MAYBOLE GREEN. The only plot of ground
belonging to the town is that little space of half an acre or so, which
the new Railway Station has brought into prominence. For a long time our
Green was a disgrace to us being a medley of scanty grass and sticky mud,
through which in the winter season it was not easy to pick one's steps.
But recently the towns-folk have made an effort, and at the expense of
some £300, put a new face on matters, led roads through it, and surrounded
the whole with a fringe of trees, and an iron railing.
The first record we have of the Green
thus given by Mr Abercrombie, the curate of Maybole, about 200 years ago:
"At the head of the School Vennal there is a pleasant plott of ground,
enclosed round with an earthen wall wherein they are wont to play at
football, but now at the gowffe and byasse-bowls." It is easy to see how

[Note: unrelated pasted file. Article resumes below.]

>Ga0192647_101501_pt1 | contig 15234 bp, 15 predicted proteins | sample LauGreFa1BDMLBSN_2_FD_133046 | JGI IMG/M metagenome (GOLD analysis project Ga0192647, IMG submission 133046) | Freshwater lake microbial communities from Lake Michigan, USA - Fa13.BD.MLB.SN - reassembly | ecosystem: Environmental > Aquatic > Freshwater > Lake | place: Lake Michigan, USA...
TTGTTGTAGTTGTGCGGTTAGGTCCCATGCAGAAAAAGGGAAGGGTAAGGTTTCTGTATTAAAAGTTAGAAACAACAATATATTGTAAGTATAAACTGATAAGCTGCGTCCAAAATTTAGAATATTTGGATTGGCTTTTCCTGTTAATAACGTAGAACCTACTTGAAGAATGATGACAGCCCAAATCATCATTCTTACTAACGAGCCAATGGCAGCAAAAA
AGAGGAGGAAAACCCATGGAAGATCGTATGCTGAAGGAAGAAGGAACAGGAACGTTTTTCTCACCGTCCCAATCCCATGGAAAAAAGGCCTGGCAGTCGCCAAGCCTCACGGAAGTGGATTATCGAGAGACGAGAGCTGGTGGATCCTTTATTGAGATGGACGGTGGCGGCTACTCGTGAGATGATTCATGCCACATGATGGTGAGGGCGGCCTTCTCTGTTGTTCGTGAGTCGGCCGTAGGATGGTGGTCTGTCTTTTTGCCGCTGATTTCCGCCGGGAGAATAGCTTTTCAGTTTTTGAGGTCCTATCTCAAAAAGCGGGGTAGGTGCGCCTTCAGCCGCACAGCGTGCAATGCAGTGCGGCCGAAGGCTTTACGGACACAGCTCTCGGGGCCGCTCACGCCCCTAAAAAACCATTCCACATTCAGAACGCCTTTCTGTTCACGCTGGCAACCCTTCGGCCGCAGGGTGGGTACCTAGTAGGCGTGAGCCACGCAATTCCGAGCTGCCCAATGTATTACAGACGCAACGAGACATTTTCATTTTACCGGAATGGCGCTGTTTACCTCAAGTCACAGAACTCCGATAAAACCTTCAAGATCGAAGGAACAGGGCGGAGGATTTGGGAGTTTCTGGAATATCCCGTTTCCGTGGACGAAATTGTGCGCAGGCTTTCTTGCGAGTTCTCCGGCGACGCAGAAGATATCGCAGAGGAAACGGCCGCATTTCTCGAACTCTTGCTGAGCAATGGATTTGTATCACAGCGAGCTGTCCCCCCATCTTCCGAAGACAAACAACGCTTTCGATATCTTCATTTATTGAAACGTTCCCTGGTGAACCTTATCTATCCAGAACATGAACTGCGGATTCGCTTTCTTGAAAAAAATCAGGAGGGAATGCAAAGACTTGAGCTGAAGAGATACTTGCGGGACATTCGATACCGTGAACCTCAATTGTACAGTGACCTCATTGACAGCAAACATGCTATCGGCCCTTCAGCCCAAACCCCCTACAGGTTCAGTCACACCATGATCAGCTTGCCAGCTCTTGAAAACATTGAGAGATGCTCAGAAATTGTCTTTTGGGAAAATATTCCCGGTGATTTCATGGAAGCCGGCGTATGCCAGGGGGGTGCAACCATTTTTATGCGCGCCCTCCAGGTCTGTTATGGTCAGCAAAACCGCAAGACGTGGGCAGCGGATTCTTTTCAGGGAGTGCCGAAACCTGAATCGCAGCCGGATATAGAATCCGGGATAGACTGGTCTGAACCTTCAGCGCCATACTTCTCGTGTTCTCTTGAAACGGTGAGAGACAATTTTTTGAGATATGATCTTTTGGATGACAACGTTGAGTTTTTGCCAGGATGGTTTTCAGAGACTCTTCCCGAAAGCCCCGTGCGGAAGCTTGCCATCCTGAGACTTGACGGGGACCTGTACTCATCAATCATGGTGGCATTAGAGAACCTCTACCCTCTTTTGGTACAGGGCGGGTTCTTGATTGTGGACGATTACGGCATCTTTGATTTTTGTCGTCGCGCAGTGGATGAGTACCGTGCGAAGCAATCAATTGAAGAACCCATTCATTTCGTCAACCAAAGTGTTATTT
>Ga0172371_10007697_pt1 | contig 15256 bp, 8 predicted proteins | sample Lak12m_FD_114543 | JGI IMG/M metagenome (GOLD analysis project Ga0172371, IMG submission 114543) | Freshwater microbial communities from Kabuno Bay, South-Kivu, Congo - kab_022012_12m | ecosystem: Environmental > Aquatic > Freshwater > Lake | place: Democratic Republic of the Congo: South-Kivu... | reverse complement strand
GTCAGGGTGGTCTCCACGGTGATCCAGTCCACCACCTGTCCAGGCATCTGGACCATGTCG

the "plott" might have been suitable for football or bowls, but the scope
for golf must have been limited. In 1819, the Earl of Cassillls of that
day threatened to claim the Green as having been originally the property
of the old Collegiate Church, whose heir-at-law he was. The opinion of
counsel was accordingly taken, from which it appeared that the town had
held undisputed possession so long, that it became theirs by prescription.
For many years, the Green was let
annually by the Town Council for grazing upon, the usual rent being 15/.
This practice, however, was gradually given up and the ground came to be
used as a play-ground by the children attending the Parish School, and a
stance for Shows at the Fair time. An old residenter tells me that on
Old-New-Year-Day there was a famous football match played annually betwixt
the Shoemakers and ''the Town," in which there used to be some rough
scrimmages. The last notice regarding the Green in the Council Records is
in 1847, when there is a minute to consider the propriety of disposing of
the stones forming the wall round the Ball Green, and rounding down the
Green to the road."
The present vacant look of our
Green seems to have suggested to the mind of an old wife recently pass in
the train, that it was a new cemetery the town had got, and she remarked
to the station master, naturally enough and grimly enough, that "it was a
lang while filling up, as there seemed to be only ae headstone in it"
The Rev. R. Lawson. January 1894.